The industry report, entitled “Characterizing Pivotal Sources of Methane Emissions from Unconventional Natural Gas Production,” was commissioned by API and ANGA and co-authored by the URS Corporation and The LEVON Group. The report’s findings, pounced upon by gas industry advocates, like the virulent astroturf group Energy In Depth, were based upon API and ANGA survey responses and, according to Howarth, Ingraffea and the PSE, therein lies their downfall.

Here is a brief outline of the study’s ‘fatal flaws’ as outlined in the PSE joint statement:
Wed, 2012-06-20 15:48Brendan DeMelle
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The Sky Is Pink: New Josh Fox Video On Fracking Controversies in New York (and Much More)

Gasland director Josh Fox is back with a must-watch new short video taking a look at the controversy in New York where Governor Andrew Cuomo is considering plans to lift the state's moratorium on hydraulic fracturing (fracking) for unconventional gas.

But it's much more than just a local story. Fox goes into some great details - including in interviews with former Pittsburgh City Councilman Doug Shields and Merchants of Doubt co-author Naomi Oreskes - looking at the irresponsible journalism practice of 'he said, she said' reporting of issues where reporters don't bother to parse fact from industry propaganda. 

Fox also details the facts behind the 'tapwater on fire' scene from Gasland and the extreme efforts by industry to attack Gasland on this point. It's a must-watch takedown of the industry's slippery PR efforts to distract the public from the real threats that fracking poses to our drinking water and health.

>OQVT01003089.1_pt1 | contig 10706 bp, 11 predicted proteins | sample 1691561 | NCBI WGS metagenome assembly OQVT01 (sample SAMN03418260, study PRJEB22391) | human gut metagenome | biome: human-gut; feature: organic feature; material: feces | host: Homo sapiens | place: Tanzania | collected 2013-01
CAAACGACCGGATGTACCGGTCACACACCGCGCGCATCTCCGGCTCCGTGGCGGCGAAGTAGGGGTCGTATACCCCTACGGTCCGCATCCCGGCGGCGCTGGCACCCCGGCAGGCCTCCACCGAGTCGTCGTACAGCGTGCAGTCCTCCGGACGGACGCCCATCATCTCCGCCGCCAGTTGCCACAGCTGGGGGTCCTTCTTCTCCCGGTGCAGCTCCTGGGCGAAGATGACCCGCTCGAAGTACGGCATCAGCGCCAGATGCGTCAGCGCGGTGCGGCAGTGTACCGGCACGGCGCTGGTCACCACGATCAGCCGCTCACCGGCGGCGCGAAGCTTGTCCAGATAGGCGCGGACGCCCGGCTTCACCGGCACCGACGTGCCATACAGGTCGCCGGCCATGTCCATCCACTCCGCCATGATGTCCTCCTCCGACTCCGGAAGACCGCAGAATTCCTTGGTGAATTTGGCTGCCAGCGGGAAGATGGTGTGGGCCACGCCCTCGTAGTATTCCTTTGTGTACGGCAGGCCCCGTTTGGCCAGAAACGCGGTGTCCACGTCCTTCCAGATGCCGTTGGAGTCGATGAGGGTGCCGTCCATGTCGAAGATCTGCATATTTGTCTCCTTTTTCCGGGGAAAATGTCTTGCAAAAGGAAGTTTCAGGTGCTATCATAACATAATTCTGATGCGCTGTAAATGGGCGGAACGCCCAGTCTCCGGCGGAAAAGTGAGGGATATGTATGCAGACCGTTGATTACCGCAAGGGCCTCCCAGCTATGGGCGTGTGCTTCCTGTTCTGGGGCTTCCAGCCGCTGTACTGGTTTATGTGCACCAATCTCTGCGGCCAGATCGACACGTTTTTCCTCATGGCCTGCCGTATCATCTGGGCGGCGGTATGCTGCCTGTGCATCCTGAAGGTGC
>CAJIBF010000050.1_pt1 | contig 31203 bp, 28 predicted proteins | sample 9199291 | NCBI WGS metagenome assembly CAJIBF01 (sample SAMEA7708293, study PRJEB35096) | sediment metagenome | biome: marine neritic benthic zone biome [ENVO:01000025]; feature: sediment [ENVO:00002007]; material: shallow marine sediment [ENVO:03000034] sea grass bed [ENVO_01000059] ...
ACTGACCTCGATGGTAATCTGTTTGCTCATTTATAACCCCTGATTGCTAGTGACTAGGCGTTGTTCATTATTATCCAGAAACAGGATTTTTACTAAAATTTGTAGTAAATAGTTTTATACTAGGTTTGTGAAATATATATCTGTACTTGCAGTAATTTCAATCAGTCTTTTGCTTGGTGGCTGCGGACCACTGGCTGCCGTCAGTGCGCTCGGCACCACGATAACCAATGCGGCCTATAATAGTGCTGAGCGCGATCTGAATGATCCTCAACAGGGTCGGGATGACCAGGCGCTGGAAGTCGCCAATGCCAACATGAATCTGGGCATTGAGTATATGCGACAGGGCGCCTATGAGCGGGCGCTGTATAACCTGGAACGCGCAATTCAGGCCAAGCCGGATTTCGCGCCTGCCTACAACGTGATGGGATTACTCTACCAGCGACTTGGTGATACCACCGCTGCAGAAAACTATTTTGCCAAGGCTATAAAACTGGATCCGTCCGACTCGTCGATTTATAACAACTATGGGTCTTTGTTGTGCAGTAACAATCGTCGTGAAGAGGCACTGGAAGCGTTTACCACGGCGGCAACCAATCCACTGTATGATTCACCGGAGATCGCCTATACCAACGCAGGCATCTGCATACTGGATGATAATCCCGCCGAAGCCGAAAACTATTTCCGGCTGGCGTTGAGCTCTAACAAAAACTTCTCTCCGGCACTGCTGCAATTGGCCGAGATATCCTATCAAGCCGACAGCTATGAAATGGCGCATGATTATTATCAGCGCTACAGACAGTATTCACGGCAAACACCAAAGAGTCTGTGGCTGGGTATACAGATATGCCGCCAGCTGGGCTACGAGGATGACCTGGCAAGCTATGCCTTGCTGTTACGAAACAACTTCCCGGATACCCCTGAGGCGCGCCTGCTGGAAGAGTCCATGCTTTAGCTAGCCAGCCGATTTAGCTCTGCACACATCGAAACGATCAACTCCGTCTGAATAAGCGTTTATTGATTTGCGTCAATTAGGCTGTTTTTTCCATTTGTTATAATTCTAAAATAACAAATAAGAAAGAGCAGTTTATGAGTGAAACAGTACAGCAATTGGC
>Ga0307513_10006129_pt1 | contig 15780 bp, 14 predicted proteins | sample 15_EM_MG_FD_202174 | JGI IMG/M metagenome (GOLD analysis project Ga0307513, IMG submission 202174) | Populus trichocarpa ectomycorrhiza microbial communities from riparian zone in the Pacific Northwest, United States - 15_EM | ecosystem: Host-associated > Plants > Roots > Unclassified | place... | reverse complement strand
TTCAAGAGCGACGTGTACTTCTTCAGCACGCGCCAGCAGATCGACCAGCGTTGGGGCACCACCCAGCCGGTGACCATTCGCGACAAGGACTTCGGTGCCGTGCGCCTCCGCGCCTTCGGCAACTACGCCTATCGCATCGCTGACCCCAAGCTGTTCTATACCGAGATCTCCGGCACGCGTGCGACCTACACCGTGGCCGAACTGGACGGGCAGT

These are just a few highlights. It's really impressive how much great information is packed into this 18-minute video. Please watch it and share it widely. Otherwise, “the sky is pink” might actually turn into a reality for New Yorkers and everyone else being lied to by this reckless industry. 

Watch Josh Fox's new production, The Sky Is Pink:
  

Thu, 2012-06-14 12:22Steve Horn
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Was Andrew Cuomo's NY Fracking "Sacrifice Zone" Plan Hatched by NRDC?

Has New York Governor Andrew Cuomo just made the southern tier of the state a “sacrifice zone,” as alleged by award-winning author and “fracktivist,” Sandra Steingraber? Was it a plot hatched by the Natural Resources Defense Council (NRDC)?

The signs pointing to both possibilities are troublesome, to say the least.

The New York Times reported yesterday, via an unidentified insider at the New York Department of Environmental Conservation (DEC), that Cuomo intends to “limit [shale gas] drilling to the deepest areas of the Marcellus Shale rock formation, at least for the next several years, in an effort to reduce the risk of groundwater contamination.”

The Times article describes Cuomo's apparent plan:  

Gov. Andrew M. Cuomo’s administration is pursuing a plan to limit the controversial drilling method known as hydraulic fracturing to portions of several struggling New York counties along the border with Pennsylvania, and to permit it only in communities that express support for the technology.

These counties, it turns out, are not only “struggling,” as The Times describes them, but in destitute levels of poverty. Two of the counties up for grabs for fracking include Steuben and Chemung, which, according to New York Department of Labor statistics, have unemployment rates hovering around 10 percent, among the highest in the state.

Support for dangerous industrial development is certainly much easier to garner during times of economic desperation. That much has been made clear throughout history in the United States, particularly in the arena of mountaintop removal for coal extraction in Appalachia. In other words, it's far easier to sell a rotten bill of goods (or in this case, contaminated water and air) to those mired in poverty. Is New York setting up to repeat this tragic cycle?